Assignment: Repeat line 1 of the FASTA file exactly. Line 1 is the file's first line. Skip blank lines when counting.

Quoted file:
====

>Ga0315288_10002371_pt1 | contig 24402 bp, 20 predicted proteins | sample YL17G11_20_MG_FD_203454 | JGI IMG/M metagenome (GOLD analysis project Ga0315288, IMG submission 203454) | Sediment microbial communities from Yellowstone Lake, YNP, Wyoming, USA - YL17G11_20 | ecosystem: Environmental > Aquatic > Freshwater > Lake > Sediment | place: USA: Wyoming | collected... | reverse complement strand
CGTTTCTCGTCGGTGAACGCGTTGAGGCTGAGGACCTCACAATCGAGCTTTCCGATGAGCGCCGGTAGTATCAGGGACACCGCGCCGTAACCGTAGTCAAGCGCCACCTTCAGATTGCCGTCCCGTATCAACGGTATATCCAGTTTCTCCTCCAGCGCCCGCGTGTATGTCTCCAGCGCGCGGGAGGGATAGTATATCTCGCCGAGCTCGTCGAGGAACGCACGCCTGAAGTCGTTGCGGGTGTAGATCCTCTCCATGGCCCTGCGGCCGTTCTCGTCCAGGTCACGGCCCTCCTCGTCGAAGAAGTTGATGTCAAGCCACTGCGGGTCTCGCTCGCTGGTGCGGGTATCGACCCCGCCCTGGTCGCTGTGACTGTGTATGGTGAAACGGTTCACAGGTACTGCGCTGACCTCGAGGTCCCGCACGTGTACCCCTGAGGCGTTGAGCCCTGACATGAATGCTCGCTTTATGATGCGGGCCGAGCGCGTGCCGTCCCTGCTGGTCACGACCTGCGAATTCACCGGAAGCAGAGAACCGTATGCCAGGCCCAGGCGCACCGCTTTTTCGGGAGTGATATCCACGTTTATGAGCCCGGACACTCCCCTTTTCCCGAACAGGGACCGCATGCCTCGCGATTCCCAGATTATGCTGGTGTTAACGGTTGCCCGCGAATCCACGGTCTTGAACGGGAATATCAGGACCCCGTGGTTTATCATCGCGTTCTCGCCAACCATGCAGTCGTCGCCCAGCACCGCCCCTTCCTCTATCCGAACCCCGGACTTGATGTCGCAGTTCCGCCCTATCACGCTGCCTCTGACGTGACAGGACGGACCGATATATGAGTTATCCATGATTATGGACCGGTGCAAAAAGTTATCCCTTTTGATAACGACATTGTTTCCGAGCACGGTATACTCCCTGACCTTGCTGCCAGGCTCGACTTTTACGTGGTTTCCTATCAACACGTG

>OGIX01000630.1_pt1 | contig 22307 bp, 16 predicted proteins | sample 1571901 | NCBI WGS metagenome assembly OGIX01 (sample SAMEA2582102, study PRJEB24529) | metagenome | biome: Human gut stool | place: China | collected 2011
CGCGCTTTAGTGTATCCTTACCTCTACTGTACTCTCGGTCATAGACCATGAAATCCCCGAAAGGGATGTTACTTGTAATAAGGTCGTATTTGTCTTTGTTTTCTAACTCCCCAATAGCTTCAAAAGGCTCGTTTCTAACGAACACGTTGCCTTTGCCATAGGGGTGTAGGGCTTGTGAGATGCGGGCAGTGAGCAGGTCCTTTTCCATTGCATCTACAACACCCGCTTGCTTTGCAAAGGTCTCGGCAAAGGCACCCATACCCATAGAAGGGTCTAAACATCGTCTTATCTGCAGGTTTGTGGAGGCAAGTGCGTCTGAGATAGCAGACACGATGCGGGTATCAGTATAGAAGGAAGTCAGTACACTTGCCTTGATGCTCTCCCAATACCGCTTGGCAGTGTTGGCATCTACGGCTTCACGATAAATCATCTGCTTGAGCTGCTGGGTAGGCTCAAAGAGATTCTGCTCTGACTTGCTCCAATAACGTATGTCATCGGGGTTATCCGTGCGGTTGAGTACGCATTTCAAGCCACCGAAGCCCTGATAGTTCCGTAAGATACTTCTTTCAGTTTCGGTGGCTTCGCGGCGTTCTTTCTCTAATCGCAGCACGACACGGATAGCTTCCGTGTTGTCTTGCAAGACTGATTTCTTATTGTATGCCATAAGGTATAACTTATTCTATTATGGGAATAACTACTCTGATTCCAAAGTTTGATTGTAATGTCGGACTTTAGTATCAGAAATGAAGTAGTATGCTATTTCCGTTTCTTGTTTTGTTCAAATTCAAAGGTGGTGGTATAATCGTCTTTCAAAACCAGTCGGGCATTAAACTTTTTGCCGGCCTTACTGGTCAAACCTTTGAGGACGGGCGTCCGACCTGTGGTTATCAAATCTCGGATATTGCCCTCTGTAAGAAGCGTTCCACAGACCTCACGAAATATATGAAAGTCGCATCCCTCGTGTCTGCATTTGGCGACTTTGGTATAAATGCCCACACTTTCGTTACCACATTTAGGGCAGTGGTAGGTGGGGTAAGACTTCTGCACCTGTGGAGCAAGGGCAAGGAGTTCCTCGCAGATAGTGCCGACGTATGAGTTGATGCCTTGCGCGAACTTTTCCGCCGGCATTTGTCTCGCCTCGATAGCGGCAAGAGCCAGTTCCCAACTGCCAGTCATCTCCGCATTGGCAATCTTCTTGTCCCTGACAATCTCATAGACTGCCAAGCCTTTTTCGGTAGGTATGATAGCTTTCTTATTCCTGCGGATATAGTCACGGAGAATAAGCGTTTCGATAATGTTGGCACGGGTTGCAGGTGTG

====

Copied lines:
>Ga0315288_10002371_pt1 | contig 24402 bp, 20 predicted proteins | sample YL17G11_20_MG_FD_203454 | JGI IMG/M metagenome (GOLD analysis project Ga0315288, IMG submission 203454) | Sediment microbial communities from Yellowstone Lake, YNP, Wyoming, USA - YL17G11_20 | ecosystem: Environmental > Aquatic > Freshwater > Lake > Sediment | place: USA: Wyoming | collected... | reverse complement strand